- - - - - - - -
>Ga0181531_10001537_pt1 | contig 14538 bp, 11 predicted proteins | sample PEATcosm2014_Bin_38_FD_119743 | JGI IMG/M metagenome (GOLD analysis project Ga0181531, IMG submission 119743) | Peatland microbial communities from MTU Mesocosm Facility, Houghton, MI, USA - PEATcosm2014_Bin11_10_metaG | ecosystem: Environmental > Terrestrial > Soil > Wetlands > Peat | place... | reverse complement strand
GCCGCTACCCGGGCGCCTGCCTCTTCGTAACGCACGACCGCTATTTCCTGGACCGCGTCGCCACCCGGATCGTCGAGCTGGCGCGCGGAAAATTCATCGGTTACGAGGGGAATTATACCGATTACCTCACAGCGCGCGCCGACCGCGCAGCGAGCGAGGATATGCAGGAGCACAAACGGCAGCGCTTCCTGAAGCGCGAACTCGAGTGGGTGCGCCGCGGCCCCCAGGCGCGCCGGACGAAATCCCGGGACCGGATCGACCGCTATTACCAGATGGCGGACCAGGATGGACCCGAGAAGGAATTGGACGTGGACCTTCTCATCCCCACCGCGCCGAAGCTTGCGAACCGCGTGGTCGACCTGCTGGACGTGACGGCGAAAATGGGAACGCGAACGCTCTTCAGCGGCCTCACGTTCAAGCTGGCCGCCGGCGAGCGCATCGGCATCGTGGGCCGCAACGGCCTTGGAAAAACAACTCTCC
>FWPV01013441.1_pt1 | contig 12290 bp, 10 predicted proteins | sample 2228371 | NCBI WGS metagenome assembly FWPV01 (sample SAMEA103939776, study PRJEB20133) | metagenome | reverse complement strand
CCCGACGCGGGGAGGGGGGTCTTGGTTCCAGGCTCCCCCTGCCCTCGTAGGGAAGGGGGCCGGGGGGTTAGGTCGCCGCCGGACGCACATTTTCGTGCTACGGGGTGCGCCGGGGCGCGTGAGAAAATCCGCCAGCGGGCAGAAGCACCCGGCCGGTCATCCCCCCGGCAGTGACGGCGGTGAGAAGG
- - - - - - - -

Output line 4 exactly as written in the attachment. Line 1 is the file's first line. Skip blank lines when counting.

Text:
CCCGACGCGGGGAGGGGGGTCTTGGTTCCAGGCTCCCCCTGCCCTCGTAGGGAAGGGGGCCGGGGGGTTAGGTCGCCGCCGGACGCACATTTTCGTGCTACGGGGTGCGCCGGGGCGCGTGAGAAAATCCGCCAGCGGGCAGAAGCACCCGGCCGGTCATCCCCCCGGCAGTGACGGCGGTGAGAAGG